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Tamar is one of the most experienced and respected OTs I know and one of the few people I know that truly thinks outside the box.

In this episode Tamar talks about the value of

-looking at motor first

-what parents of young children should keep in mind

-the value of curiosity and wonder as opposed to a “fix-it” mindset, and

-what a new OT can keep in mind.

You will find this podcast to be invaluable in choosing an OT to work with your child.

 

Audio Transcription: 

Vaish:

Hey, hey, welcome back to functional nutrition and learning for kids, your podcast about all things nutrition, learning, and movement is like today. I’m your host Vaish, you can reach me at www dot functional nutrition for kids.com. In fact, I have a freebie for you today. If you click on functionalnutritionforkids.com/constipationtoolkit, you will find this freebie you may have noticed over the past few weeks that this podcast has been a little less than regular. The past month has been a seesaw of personal and societal trauma faced by my family, my friends, and relatives in India, where debts have continued to mount and many struggles for something as essential as oxygen. As I give thanks for the air I breathe today I wish you health and if you feel like you would like to donate towards this cause the organization that I have donated to is the International Association of human values www.iahv.org Again, that’s www.iahv.org Today’s guest is very special to our family.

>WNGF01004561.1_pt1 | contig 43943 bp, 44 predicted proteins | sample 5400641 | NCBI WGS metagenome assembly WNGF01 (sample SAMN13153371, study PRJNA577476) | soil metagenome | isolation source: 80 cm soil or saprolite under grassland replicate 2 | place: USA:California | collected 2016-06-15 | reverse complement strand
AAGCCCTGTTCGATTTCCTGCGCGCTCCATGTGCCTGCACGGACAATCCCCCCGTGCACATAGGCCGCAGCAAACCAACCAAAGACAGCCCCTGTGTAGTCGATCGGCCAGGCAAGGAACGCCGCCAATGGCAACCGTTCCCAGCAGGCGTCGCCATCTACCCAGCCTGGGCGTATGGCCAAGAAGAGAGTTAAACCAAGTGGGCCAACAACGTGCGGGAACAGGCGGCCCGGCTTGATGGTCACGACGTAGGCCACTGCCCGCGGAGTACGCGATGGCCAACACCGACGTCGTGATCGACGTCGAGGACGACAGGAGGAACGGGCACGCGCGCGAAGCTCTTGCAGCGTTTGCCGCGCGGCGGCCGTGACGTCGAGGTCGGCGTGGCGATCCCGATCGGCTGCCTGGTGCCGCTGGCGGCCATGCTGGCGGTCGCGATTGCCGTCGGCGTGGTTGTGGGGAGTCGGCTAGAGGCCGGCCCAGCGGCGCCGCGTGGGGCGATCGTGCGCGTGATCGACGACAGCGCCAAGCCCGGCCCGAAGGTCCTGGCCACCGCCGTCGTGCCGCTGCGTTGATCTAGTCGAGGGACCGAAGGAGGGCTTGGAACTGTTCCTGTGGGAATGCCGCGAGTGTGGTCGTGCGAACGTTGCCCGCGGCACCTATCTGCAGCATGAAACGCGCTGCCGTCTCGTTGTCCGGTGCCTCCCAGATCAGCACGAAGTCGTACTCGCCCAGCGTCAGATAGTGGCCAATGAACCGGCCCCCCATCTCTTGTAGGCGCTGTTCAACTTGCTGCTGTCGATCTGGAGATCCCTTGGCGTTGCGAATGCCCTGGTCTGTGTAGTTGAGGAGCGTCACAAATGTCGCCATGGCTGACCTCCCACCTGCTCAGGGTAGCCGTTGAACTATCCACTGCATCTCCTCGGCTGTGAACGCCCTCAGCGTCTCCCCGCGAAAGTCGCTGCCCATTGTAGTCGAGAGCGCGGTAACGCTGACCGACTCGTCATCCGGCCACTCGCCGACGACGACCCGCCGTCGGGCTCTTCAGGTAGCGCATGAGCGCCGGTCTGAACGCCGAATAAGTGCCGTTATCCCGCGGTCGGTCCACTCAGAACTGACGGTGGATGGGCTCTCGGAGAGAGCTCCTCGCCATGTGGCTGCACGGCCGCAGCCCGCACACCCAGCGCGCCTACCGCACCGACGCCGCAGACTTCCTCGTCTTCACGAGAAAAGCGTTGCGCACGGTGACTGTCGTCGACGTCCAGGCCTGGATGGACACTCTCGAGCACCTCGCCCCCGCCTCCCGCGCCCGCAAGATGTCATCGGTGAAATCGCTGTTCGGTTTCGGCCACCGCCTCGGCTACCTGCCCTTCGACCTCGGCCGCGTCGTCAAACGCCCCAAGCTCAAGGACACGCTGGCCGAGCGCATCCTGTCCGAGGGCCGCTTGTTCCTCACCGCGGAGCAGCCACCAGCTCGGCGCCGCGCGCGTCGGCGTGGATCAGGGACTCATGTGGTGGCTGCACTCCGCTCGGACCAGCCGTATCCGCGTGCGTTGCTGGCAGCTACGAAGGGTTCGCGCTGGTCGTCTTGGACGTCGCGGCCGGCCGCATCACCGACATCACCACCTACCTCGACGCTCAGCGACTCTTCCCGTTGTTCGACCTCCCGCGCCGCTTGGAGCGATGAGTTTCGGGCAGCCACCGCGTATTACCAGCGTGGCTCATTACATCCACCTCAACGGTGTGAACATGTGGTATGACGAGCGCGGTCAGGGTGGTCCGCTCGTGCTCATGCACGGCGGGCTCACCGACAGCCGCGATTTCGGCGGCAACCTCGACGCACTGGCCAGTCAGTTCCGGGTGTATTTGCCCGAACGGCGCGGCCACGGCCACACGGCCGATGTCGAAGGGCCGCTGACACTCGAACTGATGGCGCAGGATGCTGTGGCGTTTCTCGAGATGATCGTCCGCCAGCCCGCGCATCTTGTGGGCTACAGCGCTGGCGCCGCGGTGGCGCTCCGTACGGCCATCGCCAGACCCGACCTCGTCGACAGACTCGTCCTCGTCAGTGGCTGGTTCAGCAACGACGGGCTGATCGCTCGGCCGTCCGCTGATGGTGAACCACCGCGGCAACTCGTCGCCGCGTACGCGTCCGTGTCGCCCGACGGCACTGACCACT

Tamar is SIDS occupational therapist and has worked with him for at least seven years, I think and I was going to ask you about this tomorrow. So I’m not sure but I’m really sure that it’s at least seven years. Now she’s become part of SIDS life and family and she’s one of the select people that said communicates with easily. Tamar graduated from Haifa University, Israel in 1995. And since then, she has been practicing occupational therapy in a variety of pediatric settings in the US and in Israel. Tamar uses a holistic approach combining different frames of reference with a focus on motor development, communication, and sensory processing. She has extensive continuing education, and she’s certified in MDT, dir, SOS feeding, therapeutic listening, and more. Maya is a mother of three wonderful girls. And as a mother, she understands the importance of including parents in the treatment process and working with them as a team.